Jennifer — not her real name — is one of the many victims of stalking who was helped by Operation Safe Escape, a US-based security group that works with victims of domestic violence, to identify and deal with powerful tracking software installed secretly on her phone. Apps used for stalking and covert surveillance, which tread a fine legal line when it comes to data privacy, are hiding on thousands of phones, despite being banned by major app stores. Apps such as mSpy, TheTruthSpy and FlexiSpy allow users to monitor someone else’s phone activity, including their call logs, the contents of text and chat messages, GPS data and photos.
(Bloomberg) -- All eyes will be on Taiwan Semiconductor Manufacturing Co.’s outlook after the world’s largest contract chip manufacturer suffered its worst sales drop in nearly eight years.Analysts expect the company’s third-quarter estimates -- due today after the close of trading -- to point to a revival after it took a hit from slowing demand amid U.S.-China trade tensions. At stake is the stock’s $35 billion rebound in market value since a January low.Apple Inc.’s ramp up of iPhone manufacturing and a new product cycle from Advanced Micro Devices Inc. are seen by Bank of America Merrill Lynch analysts to lift sales, which would also be boosted if President Donald Trump loosens trade restrictions on key customer Huawei Technologies Co.TSMC’s Sales May Swing Back to Growth on Huawei Orders: ReactAnalysts have forecast sales in the period to grow 15% from a quarter earlier, according to the average of 22 estimates compiled by Bloomberg. The company’s shares are up 12% this year, despite being whipsawed as the trade war escalated. They edged 0.6% higher Thursday morning.“The company’s second-half outlook looks to be improving, and third-quarter guidance will probably be strong given that some of the lingering uncertainty has started to fade,” said John Tsai, portfolio manager at Eastspring Investments Ltd. in Singapore. The trade spat between Japan and South Korea may also help TSMC, as Samsung Electronics Co. customers such as Qualcomm Inc. may seek to diversify, he added.TSMC saw sales drop 4.5% year-on-year in the first half, its worst performance since 2011. The company was grappling with the impact of a slowing global smartphone market and efforts by its biggest customer Apple to move beyond hardware. Then the trade war escalated into the U.S. blacklisting Huawei, TSMC’s second-largest customer.Yet its leading position in advanced technology, especially in 5G and artificial intelligence, helped it secure revenue. Chip orders for crypto mining are also expected to help TSMC’s third-quarter sales, according to Morgan Stanley, which recently lifted its target price on the stock by 9%.TSMC investors will also receive a NT$207 billion ($6.7 billion) dividend payout Thursday, according to stock exchange and company statements. The company is aiming for a dividend per share of at least NT$10 to lure value investors, something Bank of America Merrill Lynch analysts Robin Cheng and Mike Yang see as possible in 2020. They argue that rising free cash flow justifies a re-rating of the stock.Here are some highlights of 3Q 2019 estimates:Gross margin: 48.3% (19 estimates)Revenue: NT$276.6b (22 estimates)Net income (GAAP): NT$96.04b (20 estimates)Operating profit: NT$103.5b (15 estimates)Timing: release after market July 18(Updates prices.)To contact the reporters on this story: Cindy Wang in Taipei at email@example.com;Debby Wu in Taipei at firstname.lastname@example.orgTo contact the editors responsible for this story: Sofia Horta e Costa at email@example.com, David Watkins, Philip GlamannFor more articles like this, please visit us at bloomberg.com©2019 Bloomberg L.P.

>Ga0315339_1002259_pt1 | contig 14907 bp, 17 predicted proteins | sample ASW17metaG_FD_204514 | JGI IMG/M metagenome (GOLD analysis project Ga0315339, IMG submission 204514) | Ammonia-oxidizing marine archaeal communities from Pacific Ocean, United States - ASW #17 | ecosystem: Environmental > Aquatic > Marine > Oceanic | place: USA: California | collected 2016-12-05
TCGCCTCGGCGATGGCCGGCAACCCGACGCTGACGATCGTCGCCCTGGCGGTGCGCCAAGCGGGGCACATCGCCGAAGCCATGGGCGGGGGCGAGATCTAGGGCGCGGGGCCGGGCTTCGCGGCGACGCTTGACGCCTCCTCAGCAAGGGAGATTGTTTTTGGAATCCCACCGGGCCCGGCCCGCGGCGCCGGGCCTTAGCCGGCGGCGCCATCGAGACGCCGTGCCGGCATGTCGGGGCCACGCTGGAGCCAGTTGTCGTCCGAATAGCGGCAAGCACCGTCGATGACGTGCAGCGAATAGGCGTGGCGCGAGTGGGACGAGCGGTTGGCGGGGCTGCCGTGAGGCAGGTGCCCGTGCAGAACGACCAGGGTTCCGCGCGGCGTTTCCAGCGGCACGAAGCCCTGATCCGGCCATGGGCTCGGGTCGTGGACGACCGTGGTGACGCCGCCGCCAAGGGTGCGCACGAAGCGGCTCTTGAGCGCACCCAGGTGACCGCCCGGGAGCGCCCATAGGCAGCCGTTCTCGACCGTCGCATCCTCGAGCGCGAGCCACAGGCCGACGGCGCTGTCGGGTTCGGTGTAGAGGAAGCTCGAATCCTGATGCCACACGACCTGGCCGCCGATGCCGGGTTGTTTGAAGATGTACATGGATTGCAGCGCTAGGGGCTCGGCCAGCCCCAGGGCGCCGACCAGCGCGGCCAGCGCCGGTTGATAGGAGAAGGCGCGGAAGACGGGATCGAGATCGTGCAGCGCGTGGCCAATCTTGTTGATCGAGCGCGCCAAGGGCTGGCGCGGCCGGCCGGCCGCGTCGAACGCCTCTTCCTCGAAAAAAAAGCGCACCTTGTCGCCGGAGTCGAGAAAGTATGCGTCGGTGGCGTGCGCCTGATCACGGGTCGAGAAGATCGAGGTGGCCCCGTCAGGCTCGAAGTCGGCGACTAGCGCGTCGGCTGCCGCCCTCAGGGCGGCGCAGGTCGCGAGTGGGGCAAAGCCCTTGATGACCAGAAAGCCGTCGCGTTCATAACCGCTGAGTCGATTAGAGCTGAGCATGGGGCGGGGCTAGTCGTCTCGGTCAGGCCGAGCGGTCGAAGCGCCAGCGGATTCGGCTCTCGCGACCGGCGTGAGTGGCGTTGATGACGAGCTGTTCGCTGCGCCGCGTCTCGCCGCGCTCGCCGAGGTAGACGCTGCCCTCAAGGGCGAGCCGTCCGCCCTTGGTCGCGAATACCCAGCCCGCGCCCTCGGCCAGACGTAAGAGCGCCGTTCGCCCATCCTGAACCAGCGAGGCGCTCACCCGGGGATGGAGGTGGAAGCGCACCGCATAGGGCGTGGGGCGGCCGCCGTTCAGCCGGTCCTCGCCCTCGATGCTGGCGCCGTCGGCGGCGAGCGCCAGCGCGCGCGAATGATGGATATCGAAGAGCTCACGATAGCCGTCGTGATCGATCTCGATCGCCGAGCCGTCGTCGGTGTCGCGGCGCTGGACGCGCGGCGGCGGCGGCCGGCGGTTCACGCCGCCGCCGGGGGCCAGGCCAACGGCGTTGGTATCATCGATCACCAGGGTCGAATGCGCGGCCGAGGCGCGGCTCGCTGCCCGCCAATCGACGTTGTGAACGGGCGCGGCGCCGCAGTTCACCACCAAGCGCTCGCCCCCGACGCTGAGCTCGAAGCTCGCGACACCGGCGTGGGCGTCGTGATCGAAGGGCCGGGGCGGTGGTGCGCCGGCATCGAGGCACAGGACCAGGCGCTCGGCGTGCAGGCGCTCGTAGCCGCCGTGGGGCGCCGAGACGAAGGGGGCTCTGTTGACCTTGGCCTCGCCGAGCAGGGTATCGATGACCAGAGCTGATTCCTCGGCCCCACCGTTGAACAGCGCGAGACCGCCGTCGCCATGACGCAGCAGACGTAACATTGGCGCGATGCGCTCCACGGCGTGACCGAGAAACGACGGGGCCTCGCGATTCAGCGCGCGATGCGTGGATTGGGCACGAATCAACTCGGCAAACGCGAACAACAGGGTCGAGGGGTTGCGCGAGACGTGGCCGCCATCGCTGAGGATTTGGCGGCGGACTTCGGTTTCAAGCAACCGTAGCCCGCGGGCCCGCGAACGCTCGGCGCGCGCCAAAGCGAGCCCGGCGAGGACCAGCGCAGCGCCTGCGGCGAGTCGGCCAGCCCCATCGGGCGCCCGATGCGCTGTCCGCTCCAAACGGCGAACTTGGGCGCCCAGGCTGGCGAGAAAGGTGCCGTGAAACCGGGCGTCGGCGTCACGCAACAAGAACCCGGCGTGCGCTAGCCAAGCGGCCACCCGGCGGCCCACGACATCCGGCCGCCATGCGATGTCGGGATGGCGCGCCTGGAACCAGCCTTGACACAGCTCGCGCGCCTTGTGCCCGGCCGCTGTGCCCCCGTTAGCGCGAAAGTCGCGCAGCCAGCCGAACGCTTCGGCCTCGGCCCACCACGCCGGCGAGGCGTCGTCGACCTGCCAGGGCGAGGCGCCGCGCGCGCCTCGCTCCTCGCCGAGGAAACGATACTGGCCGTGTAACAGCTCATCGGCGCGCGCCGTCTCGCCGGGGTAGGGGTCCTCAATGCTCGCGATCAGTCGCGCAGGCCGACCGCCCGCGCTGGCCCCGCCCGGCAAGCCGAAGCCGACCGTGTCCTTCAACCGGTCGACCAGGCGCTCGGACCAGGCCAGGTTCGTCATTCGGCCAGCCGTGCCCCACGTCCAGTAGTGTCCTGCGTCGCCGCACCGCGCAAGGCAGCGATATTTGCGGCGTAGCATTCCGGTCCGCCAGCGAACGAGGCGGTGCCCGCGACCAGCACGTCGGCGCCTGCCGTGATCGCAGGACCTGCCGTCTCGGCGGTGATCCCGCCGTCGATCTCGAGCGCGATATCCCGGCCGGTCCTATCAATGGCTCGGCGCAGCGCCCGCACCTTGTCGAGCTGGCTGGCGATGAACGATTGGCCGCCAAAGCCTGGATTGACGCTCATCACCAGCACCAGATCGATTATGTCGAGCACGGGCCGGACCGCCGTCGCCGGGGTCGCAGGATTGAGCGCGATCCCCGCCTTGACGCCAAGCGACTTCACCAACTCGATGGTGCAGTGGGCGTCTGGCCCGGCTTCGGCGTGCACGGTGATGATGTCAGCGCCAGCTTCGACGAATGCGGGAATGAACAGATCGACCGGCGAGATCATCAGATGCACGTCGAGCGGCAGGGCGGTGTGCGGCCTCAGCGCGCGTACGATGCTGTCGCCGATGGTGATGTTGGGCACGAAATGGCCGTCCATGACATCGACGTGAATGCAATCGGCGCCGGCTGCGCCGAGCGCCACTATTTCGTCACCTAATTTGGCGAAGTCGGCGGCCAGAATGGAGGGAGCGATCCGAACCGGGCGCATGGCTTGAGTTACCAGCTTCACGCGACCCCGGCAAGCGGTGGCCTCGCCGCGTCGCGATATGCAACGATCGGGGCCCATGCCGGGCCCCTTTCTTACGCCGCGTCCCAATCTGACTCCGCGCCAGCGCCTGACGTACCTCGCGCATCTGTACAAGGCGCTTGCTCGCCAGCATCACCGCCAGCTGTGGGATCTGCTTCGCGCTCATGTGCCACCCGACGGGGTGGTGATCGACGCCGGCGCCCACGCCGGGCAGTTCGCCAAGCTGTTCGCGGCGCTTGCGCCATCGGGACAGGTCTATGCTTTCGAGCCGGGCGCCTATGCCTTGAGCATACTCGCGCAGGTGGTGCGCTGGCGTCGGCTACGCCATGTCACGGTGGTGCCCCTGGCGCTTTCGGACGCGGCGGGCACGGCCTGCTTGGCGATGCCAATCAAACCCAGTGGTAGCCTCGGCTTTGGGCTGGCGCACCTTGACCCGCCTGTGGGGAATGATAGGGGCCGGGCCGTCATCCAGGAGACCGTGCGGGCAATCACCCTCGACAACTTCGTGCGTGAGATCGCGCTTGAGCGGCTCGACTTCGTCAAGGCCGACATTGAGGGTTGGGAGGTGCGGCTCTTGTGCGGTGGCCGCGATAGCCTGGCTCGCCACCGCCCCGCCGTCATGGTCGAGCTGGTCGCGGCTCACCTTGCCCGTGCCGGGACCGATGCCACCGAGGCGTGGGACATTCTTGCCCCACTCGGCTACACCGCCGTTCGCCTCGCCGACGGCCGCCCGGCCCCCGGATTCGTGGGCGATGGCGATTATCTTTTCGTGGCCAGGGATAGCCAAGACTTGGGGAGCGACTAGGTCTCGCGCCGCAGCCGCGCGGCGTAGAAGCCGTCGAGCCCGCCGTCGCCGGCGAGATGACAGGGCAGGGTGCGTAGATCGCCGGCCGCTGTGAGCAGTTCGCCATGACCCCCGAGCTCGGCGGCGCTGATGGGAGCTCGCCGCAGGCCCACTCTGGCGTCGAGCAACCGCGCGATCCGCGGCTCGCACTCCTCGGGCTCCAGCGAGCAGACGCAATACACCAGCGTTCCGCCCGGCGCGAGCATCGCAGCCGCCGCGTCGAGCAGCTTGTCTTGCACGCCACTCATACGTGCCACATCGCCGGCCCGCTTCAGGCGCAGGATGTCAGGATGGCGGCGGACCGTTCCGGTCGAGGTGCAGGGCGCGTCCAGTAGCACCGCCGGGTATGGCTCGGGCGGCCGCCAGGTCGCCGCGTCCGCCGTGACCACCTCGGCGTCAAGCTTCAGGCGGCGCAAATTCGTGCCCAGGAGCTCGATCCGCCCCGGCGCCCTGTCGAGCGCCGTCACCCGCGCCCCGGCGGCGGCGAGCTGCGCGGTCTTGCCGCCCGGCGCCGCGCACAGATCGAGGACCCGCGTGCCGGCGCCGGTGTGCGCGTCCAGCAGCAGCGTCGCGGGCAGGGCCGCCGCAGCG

Advocates and opponents of breaking up Facebook, Google and other technology giants are falling prey to some serious misconceptions.